The best ways to spot fake news on social media & help stop the spread of it

Posted at 6:05 AM, Jan 25, 2021
and last updated 2021-01-25 11:16:44-05

(WXYZ) — Social media algorithms can change what you see and how you view the world. Echo chambers narrow our exposure to differing viewpoints and in some cases, can overload us with access to false information.

This week is news literacy week, and we're partnering with the News Literacy Foundation to help provide you with ways we can all spot misinformation that's meant to trick or mislead us.

Related: National News Literacy Week challenges public to test, improve news literacy skills

In a time of instant information gratification, immeasurable amounts of data online are at our fingertips. Some say it's both a blessing and a curse

“The downside of that is we it's very conducive to selective thinking," Helen Lee Bouygues said. She's a fake news expert and critical thinking advocate with The Reboot Foundation.

For the last few years, they have been studying fake news and the misinformation ecosystem.

“What's the link between fake news and critical thinking? There's actually quite a bit because fake news is a bit of a symptom of not doing proper critical thinking," she said.

Social media has been a great boon to all kinds of activists because of its ease of use, but it also allows for easy targeting.

Bouygues says it's different from going to the library to look up information. It's less deliberate, and algorithms drive your choices rather than you.

"The negative side is you are naturally being tunnel-visioned in terms of even the sources of information that you're gathering," she said.

At the same time, trust in established news sources has been on the decline over the last 50 years.

According to Gallup, that confidence dropped to its all-time low in 2016 with only 32% of Americans saying they have a great deal or fair amount of trust in the media.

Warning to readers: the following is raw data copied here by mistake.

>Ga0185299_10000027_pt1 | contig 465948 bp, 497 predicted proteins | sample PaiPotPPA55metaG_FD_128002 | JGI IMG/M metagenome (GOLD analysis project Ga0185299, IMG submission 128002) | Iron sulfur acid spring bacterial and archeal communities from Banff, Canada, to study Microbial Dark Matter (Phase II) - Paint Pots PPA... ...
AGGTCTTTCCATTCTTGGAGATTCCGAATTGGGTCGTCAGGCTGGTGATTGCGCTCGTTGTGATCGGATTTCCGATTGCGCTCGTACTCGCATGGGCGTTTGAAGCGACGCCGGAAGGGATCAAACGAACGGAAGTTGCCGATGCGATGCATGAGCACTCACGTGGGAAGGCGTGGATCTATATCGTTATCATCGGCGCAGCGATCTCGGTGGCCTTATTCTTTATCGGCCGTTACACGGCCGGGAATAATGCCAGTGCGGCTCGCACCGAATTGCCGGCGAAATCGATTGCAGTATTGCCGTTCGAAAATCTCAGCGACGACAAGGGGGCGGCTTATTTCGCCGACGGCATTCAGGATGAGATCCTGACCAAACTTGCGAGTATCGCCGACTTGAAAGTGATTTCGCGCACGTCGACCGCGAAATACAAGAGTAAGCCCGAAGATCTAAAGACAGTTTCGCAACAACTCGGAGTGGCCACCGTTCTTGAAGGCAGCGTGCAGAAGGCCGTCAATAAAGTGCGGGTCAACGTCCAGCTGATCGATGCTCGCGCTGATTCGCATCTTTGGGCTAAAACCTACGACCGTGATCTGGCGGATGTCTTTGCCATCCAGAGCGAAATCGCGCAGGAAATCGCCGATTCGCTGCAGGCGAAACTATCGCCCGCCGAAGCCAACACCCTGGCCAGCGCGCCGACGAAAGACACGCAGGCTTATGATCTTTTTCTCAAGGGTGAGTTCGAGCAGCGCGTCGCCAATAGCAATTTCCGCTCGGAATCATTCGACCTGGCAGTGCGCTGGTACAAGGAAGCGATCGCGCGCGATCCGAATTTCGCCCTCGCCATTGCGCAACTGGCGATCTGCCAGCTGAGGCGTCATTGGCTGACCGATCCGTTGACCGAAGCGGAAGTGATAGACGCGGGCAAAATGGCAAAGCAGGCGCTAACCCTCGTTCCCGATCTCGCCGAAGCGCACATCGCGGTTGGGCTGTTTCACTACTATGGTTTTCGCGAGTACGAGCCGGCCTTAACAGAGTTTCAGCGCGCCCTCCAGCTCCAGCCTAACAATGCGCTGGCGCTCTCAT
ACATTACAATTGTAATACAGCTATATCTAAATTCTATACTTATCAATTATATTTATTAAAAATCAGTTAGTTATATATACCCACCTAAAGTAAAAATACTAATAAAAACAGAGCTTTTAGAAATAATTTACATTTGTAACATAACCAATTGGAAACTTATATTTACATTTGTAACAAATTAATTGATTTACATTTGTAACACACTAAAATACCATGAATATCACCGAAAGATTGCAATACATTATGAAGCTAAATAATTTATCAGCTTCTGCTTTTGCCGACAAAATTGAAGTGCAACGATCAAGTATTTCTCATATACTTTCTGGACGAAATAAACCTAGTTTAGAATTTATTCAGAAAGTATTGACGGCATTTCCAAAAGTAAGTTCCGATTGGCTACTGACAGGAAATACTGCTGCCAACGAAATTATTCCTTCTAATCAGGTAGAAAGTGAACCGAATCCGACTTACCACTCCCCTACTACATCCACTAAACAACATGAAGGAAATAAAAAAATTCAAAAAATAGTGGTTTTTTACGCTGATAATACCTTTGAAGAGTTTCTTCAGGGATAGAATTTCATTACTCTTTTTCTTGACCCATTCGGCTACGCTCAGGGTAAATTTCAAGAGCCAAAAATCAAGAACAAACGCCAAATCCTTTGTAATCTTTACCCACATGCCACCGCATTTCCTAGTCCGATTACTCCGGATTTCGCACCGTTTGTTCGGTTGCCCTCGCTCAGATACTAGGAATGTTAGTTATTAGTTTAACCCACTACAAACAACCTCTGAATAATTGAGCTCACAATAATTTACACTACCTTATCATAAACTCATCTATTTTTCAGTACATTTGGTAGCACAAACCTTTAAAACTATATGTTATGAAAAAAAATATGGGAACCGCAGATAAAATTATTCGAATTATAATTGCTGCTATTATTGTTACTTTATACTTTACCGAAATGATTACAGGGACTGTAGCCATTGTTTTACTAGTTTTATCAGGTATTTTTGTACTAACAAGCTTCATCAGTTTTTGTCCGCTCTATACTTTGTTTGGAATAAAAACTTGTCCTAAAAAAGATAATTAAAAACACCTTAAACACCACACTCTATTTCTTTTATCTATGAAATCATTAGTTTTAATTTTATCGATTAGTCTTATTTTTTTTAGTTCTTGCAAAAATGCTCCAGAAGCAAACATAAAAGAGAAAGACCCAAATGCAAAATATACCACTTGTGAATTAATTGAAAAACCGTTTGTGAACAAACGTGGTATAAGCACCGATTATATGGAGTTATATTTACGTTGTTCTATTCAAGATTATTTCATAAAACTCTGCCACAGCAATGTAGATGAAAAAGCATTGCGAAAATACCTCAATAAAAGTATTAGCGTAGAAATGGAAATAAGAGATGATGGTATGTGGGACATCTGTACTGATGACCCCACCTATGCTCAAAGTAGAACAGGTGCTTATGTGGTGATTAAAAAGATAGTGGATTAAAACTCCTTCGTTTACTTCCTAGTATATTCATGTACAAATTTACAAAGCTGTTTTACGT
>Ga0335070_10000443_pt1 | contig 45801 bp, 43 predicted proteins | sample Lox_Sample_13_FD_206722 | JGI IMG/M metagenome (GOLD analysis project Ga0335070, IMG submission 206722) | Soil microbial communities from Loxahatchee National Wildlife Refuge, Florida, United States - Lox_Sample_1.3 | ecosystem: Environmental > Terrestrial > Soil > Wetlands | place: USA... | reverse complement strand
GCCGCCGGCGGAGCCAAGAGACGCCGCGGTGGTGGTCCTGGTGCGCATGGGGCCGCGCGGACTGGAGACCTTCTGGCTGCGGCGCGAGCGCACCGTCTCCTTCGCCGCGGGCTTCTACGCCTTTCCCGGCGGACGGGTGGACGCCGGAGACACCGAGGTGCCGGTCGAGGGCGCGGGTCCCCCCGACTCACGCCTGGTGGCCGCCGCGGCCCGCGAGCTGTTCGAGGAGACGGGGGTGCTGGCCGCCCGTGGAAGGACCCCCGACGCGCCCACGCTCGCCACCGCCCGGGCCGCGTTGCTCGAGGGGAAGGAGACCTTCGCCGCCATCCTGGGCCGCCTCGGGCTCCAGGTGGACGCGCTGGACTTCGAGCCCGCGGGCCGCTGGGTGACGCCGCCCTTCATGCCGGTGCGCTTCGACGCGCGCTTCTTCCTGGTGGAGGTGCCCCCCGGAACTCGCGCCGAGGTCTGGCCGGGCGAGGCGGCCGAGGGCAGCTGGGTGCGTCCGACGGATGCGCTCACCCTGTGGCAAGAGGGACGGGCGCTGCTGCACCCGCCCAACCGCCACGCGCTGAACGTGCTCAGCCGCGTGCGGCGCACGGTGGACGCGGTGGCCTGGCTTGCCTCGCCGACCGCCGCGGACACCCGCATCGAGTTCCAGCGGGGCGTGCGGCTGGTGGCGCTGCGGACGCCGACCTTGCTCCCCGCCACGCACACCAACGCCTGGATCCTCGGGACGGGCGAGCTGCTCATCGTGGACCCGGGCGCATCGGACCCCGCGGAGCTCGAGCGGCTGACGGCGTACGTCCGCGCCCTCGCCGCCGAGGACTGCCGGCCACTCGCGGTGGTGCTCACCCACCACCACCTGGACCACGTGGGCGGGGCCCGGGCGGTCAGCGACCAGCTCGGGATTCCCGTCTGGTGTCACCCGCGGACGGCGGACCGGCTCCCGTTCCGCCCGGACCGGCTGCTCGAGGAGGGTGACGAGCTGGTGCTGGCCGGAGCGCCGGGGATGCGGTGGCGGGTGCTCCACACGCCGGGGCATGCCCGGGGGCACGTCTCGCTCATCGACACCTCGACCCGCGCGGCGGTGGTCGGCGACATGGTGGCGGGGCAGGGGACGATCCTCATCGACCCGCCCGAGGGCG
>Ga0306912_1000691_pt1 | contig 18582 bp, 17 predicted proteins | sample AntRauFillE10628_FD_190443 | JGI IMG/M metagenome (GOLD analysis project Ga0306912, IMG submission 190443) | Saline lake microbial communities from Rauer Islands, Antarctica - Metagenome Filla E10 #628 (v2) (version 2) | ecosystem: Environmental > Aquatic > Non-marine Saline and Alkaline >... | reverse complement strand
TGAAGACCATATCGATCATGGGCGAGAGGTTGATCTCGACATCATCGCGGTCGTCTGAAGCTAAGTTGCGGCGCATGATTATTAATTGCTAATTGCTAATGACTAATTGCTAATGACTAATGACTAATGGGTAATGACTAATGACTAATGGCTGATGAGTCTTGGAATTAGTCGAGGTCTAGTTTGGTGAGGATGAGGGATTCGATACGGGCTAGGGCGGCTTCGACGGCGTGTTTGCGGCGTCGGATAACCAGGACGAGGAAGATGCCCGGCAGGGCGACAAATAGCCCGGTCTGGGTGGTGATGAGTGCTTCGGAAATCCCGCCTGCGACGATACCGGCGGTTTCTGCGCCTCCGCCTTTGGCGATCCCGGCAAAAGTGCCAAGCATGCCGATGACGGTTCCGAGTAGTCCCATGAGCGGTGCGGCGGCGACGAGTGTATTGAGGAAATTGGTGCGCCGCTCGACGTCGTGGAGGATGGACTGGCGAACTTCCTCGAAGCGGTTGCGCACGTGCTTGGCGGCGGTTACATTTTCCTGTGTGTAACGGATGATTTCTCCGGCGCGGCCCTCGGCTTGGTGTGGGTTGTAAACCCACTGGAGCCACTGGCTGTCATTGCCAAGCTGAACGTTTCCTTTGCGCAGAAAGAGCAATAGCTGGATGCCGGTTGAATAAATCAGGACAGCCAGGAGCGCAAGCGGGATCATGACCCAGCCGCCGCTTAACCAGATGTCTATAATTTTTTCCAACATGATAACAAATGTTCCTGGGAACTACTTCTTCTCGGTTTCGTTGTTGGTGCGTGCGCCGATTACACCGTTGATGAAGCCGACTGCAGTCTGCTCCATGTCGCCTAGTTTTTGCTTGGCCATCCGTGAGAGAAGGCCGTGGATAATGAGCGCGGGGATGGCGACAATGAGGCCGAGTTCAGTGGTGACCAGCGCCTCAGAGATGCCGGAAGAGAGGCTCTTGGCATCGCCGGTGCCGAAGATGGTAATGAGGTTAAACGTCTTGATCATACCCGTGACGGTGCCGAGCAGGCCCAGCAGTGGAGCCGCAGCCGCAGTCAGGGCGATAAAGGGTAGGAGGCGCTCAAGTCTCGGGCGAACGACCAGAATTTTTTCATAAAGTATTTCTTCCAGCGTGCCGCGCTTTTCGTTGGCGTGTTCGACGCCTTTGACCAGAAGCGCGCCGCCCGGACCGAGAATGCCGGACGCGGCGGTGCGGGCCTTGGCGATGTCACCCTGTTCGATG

“There's skepticism even about institutional sources," she said.

Another alarming trend that compounds the issue of fact vs. fiction came from MIT researchers.

They found that false news stories are 70% more likely to be retweeted than true stories, and it takes six times as long for true stories to reach the same number of people as false ones.

“People are not only falling into the trap of their cognitive biases, they're nurturing it via different channels of information gathering," Bouygues added.

After former President Donald Trump was banned from Twitter on Jan. 8, researchers at analytics firm Zignal Labs say election misinformation dropped by 73%.

Research also indicated that the spread of misinformation on Twitter is attributed more to people than bots.

Three things Bouygues recommends:

  • Avoid single sources of information
  • Resist clicking on the first links in your online search
  • Familiarize yourself with common tactics used by some to mislead, like conspiracy theories and trolling, which prey on emotional reactions

"Ultimately people don't want to be duped. That's in our human nature. And ultimately we want to spend that extra time to have better information," Bouygues added.

In a time when information is being weaponized, experts say it's best to think twice before you retweet.